Newly appointed Montgomery County Police Chief Bernard D. Crooke Jr. said yesterday he does not expect to move quickly to make changes in the county's police department. He first priority will be winning the confidence of the rank and file.
In stating his goals. Crooke appeared to be fulfilling the wishes of County Executive Charles W. Gilchrist who sought a police chief who would bring stability to the 728-member department and improve police morale after the tumultuous two-year tenure of Robert J. diGrazia.
During his administration, diGrazia found himself in frequent disputes with his officers over his liberal policies and flamboyant administrative style. Last summer, a majority of the rank and file voted "no confidence" in diGrazia; Gilchrist fired him shortly after taking office in December.
In contrast to diGrazia, who began reorganizing the department and implementing new programs soon after he arrived, Crooke said, "Some of the most courageous decisions I've seen made were decisions not to implement anything (new)... A lot of police executives feel they have to do something (new) or else they won't be considered a progressive police chief.
"To make changes for change's sake is foolish" Crooke added.
The 45-year-old Crooke is a 23-year police veteran who currently is the number two man in the District of Columbia police department. The son of a D.C. homicide detective, he moved up through the police ranks quickly from street patrolman to investigator, 3rd District commander and director of planning and development.
As an assistant police chief in Washington, Crooke is in charge of the day-to-day operations of the city's 4,170-member force, overseeing all police activities from criminal investigations to routine patrol. He is a native of Washington who has lived most of his life in Montgomery County.
Although both Gilchrist and Crooke avoided any references to diGrazia, certain contrasts in both the style and the philosophy were evident.
Gilchrist fired diGrazia in part because of remarks the ex-chief had made about police officers, such as a statement deGrazia made at a public forum shortly before he was fired that most police officers "see the community as the enemy."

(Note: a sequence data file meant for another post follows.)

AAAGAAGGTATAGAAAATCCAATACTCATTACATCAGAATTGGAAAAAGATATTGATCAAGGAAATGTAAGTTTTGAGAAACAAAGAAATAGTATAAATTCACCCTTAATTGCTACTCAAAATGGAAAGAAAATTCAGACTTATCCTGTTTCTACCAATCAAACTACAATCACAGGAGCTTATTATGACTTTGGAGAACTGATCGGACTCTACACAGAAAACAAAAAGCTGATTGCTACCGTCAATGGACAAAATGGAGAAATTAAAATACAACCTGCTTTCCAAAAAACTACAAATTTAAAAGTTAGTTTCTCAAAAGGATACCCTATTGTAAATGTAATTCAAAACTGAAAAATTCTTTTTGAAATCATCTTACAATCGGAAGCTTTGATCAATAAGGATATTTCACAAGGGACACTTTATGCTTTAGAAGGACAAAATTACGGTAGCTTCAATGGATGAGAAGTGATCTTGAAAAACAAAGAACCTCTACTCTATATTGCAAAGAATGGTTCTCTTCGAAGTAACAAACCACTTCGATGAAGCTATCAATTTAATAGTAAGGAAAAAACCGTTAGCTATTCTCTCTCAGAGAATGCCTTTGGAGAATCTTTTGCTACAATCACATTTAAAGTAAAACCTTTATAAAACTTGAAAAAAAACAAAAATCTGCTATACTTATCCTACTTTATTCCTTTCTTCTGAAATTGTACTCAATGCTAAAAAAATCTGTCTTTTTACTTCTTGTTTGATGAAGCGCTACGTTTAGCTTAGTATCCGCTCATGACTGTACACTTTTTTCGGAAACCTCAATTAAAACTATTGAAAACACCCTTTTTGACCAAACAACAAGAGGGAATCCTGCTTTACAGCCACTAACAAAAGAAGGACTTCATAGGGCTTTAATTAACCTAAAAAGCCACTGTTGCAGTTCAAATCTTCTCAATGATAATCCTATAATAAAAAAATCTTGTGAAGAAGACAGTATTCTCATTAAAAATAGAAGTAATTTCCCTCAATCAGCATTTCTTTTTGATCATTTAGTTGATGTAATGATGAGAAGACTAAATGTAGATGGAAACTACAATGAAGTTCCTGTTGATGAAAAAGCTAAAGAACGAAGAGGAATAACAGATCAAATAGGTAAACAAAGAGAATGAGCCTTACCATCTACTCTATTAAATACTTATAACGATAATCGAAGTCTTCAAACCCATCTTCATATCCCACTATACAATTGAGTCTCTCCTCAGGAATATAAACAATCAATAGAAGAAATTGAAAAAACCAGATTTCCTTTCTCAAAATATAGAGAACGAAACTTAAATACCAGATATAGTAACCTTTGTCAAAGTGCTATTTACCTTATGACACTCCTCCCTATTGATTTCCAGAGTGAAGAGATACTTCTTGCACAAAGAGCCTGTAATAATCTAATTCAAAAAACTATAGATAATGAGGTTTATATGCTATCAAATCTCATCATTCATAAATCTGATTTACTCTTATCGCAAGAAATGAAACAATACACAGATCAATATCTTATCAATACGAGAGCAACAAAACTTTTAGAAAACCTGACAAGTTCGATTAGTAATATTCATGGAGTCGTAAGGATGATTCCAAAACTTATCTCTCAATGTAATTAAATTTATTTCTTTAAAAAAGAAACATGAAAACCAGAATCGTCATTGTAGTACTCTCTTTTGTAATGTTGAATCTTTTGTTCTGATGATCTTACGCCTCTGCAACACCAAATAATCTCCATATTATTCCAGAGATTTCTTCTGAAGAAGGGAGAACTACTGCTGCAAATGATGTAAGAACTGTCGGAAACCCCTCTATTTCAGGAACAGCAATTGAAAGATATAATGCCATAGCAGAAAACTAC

Yesterday, Crooke was effusive in his praise of the Montgomery department, stressing the officers' "quality" and "compassion."
Whilh diGrazian made a national reputation promoting the philosophy that police officers should be "social workers with guns," Crooke stressed yesterday that the primary mission of a police officer is still to fight crime.
"Out of neccessity," he said, police officers do some social work because the police department is open 24 hours a day, every day, and "people call the police when they have a problem that really belongs in another agency.
"The social ills of any community become the police department's problims and police departments have to know how to cope with this," Crooke said.
Although he says he supports the kind of human relations training that diGrazia wanted to make a primary part of officers' instruction, Crooke said he thinks actual street experience "is the best teacher."
Officer Robert McKenna, president of the county Police Association, who complained earlier this week that his group and the Fraternal Order of Police (FOP) were not consulted on Gilchrist's choice, said after hearing Crooke yesterday: "I was impressed with his down-to-earth manner, the fact that he came up through the ranks and the fact that he was a little nervous" at the news conference.
Lenny Simpson, president of the FOP, said Crooke has a reputation for standing up for the officer on the beat. "The only problem is this department has just gone through a bad experience with someone (diGrazia) who said the same thing. The men are going to be very reluctant to listen. They'll want to see action."
Crooke praised Maj. Jonald E. Brooks, whom diGrazia had tried to fire and who has been running the department since December.
Brooks, Gilchrist and County Chief Administrative Officer Robert Wilson have removed two of diGrazia's most controversial appointees, Philip H. Marks the civilian who was diGrazia's closest adviser, and Phyllis McDonald, the first woman and cvilian to head the police training academy.Marks is now working in the county budget department. McDonald has been replaced by a police officer, She has filed a grievance against the department.
Crooke said he believes there is a place for civilians in the department, but thinks the training academy should be headed by an officer.
Crooke will take over as chief by the end of April, he said. He is retiring from the D.C. force with a $20,000-a-year pension and will be paid $48,000 a year in Montgomery.